Next generation sequencing was performed as described elsewhere (Scholz et al., 2016). In brief: isolated single eGFP-positive cells were identified, picked and transferred to a PCR tube using a combined confocal laser-scanning/patch-clamp setup (Leica TCS SP5, Leica Microsystems/Luigs-Neumann, Wetzlar/Ratingen, Germany). Cell lysis, cDNA generation and amplification were performed using the Sigma SeqPlex RNA Amplification Kit (Sigma-Aldrich/Merck, Darmstadt, Germany). For library preparation, the Illumina Nextera XT DNA sample preparation protocol (Part # 15031942 Rev. C) was used. Samples run together with a 2 × 75 bp read length using the MiSeq Reagent Kit v3 (150 cycles) and the Illumina MiSeq Desktop Sequencer (Illumina, San Diego, CA, USA). The sequencing reads were aligned to the mm9 reference genome and transcriptome using TopHat2 (2.0.9). The TopHat output files were saved in BAM format and evaluated by Cuffdiff2 (2.1.1). All samples were compared and evaluated in one calculation cycle, allowing the algorithm to estimate the Fragments Per Kilobase Million (FPKM) values at the transcript level resolution and to control for variability across the replicate libraries.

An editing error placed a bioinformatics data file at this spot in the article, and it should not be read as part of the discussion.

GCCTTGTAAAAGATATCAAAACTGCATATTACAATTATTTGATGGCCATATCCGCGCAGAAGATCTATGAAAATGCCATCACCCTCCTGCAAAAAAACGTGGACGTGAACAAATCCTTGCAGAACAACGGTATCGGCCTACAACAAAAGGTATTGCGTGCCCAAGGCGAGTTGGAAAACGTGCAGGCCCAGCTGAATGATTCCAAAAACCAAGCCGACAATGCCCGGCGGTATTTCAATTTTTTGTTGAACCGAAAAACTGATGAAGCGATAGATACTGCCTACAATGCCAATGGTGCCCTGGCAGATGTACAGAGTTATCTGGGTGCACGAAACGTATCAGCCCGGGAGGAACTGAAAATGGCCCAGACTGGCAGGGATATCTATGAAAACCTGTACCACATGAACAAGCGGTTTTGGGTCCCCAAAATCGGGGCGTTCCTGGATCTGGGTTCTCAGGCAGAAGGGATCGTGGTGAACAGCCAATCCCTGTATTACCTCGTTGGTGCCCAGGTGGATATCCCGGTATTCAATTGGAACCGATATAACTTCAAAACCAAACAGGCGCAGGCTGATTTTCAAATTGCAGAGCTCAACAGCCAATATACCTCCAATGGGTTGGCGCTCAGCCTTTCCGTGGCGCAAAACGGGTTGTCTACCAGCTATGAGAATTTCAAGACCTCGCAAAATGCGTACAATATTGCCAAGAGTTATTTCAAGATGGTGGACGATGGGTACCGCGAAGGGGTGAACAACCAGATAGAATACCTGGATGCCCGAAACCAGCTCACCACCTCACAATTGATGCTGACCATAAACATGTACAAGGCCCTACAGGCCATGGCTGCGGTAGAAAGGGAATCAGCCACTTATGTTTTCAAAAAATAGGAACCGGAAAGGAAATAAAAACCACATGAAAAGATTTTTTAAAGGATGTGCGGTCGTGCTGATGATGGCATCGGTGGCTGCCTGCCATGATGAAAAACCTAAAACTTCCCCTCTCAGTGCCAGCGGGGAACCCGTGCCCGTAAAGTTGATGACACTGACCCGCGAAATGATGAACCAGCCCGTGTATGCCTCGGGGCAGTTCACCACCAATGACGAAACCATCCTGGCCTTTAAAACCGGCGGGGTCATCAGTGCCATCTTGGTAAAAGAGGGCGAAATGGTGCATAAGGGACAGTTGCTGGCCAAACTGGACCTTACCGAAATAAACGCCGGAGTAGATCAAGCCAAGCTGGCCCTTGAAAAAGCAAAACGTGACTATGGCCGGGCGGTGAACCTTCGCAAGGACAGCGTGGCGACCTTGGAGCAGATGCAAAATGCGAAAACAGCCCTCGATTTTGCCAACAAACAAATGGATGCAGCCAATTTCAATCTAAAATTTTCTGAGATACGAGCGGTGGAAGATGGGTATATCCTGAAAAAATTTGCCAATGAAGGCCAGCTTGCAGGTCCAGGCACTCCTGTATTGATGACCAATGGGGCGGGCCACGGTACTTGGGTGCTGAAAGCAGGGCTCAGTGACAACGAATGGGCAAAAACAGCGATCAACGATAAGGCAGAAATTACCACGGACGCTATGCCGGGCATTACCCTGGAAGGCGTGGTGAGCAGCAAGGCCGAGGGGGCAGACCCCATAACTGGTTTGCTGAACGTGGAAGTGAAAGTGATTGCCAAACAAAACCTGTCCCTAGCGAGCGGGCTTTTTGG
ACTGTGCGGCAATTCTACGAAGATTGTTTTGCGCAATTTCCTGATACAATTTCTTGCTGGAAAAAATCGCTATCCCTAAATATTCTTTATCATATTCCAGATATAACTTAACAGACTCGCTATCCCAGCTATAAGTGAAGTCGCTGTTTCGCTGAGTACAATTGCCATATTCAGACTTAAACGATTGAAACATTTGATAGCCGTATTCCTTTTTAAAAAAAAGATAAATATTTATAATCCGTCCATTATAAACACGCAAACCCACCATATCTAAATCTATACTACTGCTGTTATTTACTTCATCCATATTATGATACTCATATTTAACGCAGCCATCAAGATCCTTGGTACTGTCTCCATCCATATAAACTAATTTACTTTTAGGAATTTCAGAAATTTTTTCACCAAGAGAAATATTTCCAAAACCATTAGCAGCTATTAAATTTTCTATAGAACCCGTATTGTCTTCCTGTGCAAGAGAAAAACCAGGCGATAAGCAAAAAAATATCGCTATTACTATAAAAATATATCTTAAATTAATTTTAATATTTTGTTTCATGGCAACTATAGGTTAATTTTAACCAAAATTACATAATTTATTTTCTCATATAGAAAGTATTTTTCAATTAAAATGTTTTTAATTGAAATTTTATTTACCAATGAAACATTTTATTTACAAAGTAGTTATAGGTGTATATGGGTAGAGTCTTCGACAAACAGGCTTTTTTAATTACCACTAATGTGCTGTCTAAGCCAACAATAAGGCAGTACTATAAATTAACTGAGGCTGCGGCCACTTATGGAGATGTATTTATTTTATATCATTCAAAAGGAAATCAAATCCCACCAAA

Immunohistochemistry and Whole-Mount Immunostaining

Specimen preparations and analyses were performed as described previously (Krasteva et al., 2011). In brief: urethrae used for immunohistochemistry (N = 3) and gall bladders used for whole-mount immunostaining (N = 2) were fixed using transcardiac perfusion with Zamboni solution (2% paraformaldehyde/15% saturated picric acid in 0.1 M phosphate buffer, pH 7.4). Fixed organs were dissected, washed in 0.1 M phosphate buffer (0.1 M NaH2PO4; 0.1 M Na2HPO4), and either incubated overnight in 18% sucrose in 0.1 M phosphate buffer and frozen in liquid nitrogen or mounted on a block of silicon elastomer using insect pins. Primary antibody was applied to 4–18 tissue sections from every individual animal. Primary antibodies were chicken anti-RFP (NBP1-97371, 1:200 dilution; Novus Biologicals, Littleton, CO, USA) and rabbit anti-TPRM5 (1:2,000) (Kaske et al., 2007). Secondary antibodies were goat-anti rabbit Ig conjugated to Alexa 488 (1:500; Thermo Fisher Scientific Inc. Waltham, MA, USA) and donkey-anti chicken Ig conjugated to Cy3 (1:2,000; Dianova, Hamburg, Germany). Nuclei were labeled with 4′,6-diamidino-2-phenylindol (DAPI; 1 μg/ml; Sigma-Aldrich/Merck, Darmstadt, Germany). All sections were rinsed and coverslipped with carbonate-buffered glycerol (pH 8.6). Sections were evaluated by epifluorescence microscopy (Axioplan 2, Zeiss, Wetzlar, Germany) or with a confocal laser scanning microscope (LSM 710, Zeiss, Wetzlar, Germany). Specificity of secondary reagents was validated by omission of primary antibodies.